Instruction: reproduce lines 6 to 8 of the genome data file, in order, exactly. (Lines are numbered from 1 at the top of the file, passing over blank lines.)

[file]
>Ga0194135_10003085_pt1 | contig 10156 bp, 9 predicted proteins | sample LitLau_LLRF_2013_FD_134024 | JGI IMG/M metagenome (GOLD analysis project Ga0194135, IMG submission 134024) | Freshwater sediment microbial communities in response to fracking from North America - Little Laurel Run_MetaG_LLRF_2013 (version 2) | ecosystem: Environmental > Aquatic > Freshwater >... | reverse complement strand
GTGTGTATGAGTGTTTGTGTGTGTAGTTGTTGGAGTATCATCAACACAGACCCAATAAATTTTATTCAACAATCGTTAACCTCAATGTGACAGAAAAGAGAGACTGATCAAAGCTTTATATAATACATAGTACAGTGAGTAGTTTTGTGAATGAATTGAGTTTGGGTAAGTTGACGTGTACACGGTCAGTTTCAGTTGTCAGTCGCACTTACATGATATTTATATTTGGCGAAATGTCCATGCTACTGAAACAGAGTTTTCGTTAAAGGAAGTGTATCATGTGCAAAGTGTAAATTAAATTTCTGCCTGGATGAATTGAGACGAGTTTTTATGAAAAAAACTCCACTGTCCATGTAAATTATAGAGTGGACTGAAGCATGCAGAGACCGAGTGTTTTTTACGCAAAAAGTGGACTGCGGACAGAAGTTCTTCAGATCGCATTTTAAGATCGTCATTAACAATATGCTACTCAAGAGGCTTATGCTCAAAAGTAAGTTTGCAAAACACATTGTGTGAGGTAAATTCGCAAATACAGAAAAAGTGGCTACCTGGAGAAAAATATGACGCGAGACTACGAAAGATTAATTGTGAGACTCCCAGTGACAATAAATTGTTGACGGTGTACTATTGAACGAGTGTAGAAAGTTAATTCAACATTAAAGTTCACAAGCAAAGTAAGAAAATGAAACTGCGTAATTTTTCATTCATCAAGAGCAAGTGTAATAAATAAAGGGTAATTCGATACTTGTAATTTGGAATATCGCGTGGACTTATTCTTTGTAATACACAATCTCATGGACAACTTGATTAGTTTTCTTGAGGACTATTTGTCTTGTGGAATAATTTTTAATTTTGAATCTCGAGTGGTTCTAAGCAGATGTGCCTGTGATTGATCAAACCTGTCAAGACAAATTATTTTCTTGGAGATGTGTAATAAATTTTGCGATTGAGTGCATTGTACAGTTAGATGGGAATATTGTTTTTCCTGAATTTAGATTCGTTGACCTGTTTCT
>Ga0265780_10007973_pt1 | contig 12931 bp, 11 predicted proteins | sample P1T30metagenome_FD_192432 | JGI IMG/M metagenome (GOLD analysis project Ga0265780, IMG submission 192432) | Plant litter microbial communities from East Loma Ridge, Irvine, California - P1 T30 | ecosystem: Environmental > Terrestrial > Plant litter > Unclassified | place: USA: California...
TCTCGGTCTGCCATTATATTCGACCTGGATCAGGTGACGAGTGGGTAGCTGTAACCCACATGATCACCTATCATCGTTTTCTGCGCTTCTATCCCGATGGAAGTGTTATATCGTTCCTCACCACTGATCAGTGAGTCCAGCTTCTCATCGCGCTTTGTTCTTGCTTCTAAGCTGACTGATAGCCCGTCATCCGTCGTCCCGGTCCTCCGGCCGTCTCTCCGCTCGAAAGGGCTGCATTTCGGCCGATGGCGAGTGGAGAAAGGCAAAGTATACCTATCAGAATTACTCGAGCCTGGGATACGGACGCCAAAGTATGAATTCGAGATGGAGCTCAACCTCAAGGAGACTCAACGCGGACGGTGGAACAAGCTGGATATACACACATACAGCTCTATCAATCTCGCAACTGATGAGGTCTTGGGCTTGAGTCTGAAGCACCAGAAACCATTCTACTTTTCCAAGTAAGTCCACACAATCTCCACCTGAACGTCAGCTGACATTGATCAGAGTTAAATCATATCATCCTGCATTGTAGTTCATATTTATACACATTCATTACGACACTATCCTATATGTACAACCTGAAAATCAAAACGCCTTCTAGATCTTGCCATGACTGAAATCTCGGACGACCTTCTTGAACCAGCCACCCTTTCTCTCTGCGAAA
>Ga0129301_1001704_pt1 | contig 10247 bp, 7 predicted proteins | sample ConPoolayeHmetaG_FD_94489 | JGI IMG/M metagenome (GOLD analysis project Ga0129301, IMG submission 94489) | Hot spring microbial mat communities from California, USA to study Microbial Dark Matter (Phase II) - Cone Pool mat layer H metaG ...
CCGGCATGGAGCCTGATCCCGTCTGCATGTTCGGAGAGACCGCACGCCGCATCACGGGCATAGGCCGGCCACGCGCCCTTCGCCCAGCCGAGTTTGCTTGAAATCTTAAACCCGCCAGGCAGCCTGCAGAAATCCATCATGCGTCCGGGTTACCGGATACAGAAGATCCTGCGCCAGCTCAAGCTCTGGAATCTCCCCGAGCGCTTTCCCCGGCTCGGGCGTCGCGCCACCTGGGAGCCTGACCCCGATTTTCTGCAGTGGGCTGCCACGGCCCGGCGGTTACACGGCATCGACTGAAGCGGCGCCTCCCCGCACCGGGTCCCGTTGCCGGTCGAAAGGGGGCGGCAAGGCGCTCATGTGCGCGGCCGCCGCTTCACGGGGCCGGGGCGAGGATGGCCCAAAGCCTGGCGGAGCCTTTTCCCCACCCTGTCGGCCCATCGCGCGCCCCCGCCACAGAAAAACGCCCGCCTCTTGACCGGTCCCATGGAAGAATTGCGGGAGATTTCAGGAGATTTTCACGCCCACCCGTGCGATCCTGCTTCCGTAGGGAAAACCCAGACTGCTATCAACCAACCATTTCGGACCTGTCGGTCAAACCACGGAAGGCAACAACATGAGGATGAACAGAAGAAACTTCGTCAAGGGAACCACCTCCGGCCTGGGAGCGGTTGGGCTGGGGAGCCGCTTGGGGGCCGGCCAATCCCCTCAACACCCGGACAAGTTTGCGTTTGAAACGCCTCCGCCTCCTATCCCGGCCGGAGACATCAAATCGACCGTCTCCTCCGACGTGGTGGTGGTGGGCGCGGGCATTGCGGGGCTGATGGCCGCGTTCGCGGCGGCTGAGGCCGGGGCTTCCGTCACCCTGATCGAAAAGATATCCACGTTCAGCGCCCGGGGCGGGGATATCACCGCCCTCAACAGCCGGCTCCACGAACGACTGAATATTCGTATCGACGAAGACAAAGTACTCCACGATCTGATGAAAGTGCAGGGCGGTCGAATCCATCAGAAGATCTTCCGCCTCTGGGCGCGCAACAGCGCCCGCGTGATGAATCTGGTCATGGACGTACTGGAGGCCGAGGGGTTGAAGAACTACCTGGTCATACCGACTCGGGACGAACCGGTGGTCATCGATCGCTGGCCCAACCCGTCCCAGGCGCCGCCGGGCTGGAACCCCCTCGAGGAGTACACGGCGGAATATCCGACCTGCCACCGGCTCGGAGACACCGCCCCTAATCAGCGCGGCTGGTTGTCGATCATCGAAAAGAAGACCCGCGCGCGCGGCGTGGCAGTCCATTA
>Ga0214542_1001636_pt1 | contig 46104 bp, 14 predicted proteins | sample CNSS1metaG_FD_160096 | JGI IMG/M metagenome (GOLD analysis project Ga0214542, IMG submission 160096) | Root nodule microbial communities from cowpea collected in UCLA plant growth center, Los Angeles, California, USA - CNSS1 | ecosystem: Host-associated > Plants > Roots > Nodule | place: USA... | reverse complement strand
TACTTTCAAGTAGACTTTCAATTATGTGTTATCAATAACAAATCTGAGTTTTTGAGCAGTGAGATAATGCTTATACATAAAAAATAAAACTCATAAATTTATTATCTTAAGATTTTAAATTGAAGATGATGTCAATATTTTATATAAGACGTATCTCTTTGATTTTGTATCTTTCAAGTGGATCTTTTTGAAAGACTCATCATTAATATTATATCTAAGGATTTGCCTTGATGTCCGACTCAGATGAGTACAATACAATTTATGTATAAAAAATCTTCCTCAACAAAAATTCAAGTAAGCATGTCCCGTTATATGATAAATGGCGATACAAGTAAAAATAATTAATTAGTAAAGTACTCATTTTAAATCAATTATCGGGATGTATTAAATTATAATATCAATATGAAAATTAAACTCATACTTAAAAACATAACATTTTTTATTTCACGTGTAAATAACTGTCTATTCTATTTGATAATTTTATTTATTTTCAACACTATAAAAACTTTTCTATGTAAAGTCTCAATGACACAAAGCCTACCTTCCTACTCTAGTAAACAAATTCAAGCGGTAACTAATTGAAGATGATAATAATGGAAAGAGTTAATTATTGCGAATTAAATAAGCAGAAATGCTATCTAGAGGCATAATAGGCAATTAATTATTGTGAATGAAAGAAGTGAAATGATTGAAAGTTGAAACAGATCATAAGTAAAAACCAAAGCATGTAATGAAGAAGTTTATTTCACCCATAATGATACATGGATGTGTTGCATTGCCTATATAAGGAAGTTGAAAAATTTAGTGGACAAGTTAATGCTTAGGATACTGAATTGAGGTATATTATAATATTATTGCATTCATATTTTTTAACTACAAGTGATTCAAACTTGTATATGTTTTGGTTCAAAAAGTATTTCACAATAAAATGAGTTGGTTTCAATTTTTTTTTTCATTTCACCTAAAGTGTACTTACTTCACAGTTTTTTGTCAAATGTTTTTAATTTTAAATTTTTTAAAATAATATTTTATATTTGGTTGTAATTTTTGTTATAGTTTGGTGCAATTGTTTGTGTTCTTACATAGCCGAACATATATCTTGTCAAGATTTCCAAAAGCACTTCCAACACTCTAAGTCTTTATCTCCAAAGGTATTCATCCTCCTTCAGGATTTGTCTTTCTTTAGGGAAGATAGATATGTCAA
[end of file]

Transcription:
CCGGCATGGAGCCTGATCCCGTCTGCATGTTCGGAGAGACCGCACGCCGCATCACGGGCATAGGCCGGCCACGCGCCCTTCGCCCAGCCGAGTTTGCTTGAAATCTTAAACCCGCCAGGCAGCCTGCAGAAATCCATCATGCGTCCGGGTTACCGGATACAGAAGATCCTGCGCCAGCTCAAGCTCTGGAATCTCCCCGAGCGCTTTCCCCGGCTCGGGCGTCGCGCCACCTGGGAGCCTGACCCCGATTTTCTGCAGTGGGCTGCCACGGCCCGGCGGTTACACGGCATCGACTGAAGCGGCGCCTCCCCGCACCGGGTCCCGTTGCCGGTCGAAAGGGGGCGGCAAGGCGCTCATGTGCGCGGCCGCCGCTTCACGGGGCCGGGGCGAGGATGGCCCAAAGCCTGGCGGAGCCTTTTCCCCACCCTGTCGGCCCATCGCGCGCCCCCGCCACAGAAAAACGCCCGCCTCTTGACCGGTCCCATGGAAGAATTGCGGGAGATTTCAGGAGATTTTCACGCCCACCCGTGCGATCCTGCTTCCGTAGGGAAAACCCAGACTGCTATCAACCAACCATTTCGGACCTGTCGGTCAAACCACGGAAGGCAACAACATGAGGATGAACAGAAGAAACTTCGTCAAGGGAACCACCTCCGGCCTGGGAGCGGTTGGGCTGGGGAGCCGCTTGGGGGCCGGCCAATCCCCTCAACACCCGGACAAGTTTGCGTTTGAAACGCCTCCGCCTCCTATCCCGGCCGGAGACATCAAATCGACCGTCTCCTCCGACGTGGTGGTGGTGGGCGCGGGCATTGCGGGGCTGATGGCCGCGTTCGCGGCGGCTGAGGCCGGGGCTTCCGTCACCCTGATCGAAAAGATATCCACGTTCAGCGCCCGGGGCGGGGATATCACCGCCCTCAACAGCCGGCTCCACGAACGACTGAATATTCGTATCGACGAAGACAAAGTACTCCACGATCTGATGAAAGTGCAGGGCGGTCGAATCCATCAGAAGATCTTCCGCCTCTGGGCGCGCAACAGCGCCCGCGTGATGAATCTGGTCATGGACGTACTGGAGGCCGAGGGGTTGAAGAACTACCTGGTCATACCGACTCGGGACGAACCGGTGGTCATCGATCGCTGGCCCAACCCGTCCCAGGCGCCGCCGGGCTGGAACCCCCTCGAGGAGTACACGGCGGAATATCCGACCTGCCACCGGCTCGGAGACACCGCCCCTAATCAGCGCGGCTGGTTGTCGATCATCGAAAAGAAGACCCGCGCGCGCGGCGTGGCAGTCCATTA
>Ga0214542_1001636_pt1 | contig 46104 bp, 14 predicted proteins | sample CNSS1metaG_FD_160096 | JGI IMG/M metagenome (GOLD analysis project Ga0214542, IMG submission 160096) | Root nodule microbial communities from cowpea collected in UCLA plant growth center, Los Angeles, California, USA - CNSS1 | ecosystem: Host-associated > Plants > Roots > Nodule | place: USA... | reverse complement strand
TACTTTCAAGTAGACTTTCAATTATGTGTTATCAATAACAAATCTGAGTTTTTGAGCAGTGAGATAATGCTTATACATAAAAAATAAAACTCATAAATTTATTATCTTAAGATTTTAAATTGAAGATGATGTCAATATTTTATATAAGACGTATCTCTTTGATTTTGTATCTTTCAAGTGGATCTTTTTGAAAGACTCATCATTAATATTATATCTAAGGATTTGCCTTGATGTCCGACTCAGATGAGTACAATACAATTTATGTATAAAAAATCTTCCTCAACAAAAATTCAAGTAAGCATGTCCCGTTATATGATAAATGGCGATACAAGTAAAAATAATTAATTAGTAAAGTACTCATTTTAAATCAATTATCGGGATGTATTAAATTATAATATCAATATGAAAATTAAACTCATACTTAAAAACATAACATTTTTTATTTCACGTGTAAATAACTGTCTATTCTATTTGATAATTTTATTTATTTTCAACACTATAAAAACTTTTCTATGTAAAGTCTCAATGACACAAAGCCTACCTTCCTACTCTAGTAAACAAATTCAAGCGGTAACTAATTGAAGATGATAATAATGGAAAGAGTTAATTATTGCGAATTAAATAAGCAGAAATGCTATCTAGAGGCATAATAGGCAATTAATTATTGTGAATGAAAGAAGTGAAATGATTGAAAGTTGAAACAGATCATAAGTAAAAACCAAAGCATGTAATGAAGAAGTTTATTTCACCCATAATGATACATGGATGTGTTGCATTGCCTATATAAGGAAGTTGAAAAATTTAGTGGACAAGTTAATGCTTAGGATACTGAATTGAGGTATATTATAATATTATTGCATTCATATTTTTTAACTACAAGTGATTCAAACTTGTATATGTTTTGGTTCAAAAAGTATTTCACAATAAAATGAGTTGGTTTCAATTTTTTTTTTCATTTCACCTAAAGTGTACTTACTTCACAGTTTTTTGTCAAATGTTTTTAATTTTAAATTTTTTAAAATAATATTTTATATTTGGTTGTAATTTTTGTTATAGTTTGGTGCAATTGTTTGTGTTCTTACATAGCCGAACATATATCTTGTCAAGATTTCCAAAAGCACTTCCAACACTCTAAGTCTTTATCTCCAAAGGTATTCATCCTCCTTCAGGATTTGTCTTTCTTTAGGGAAGATAGATATGTCAA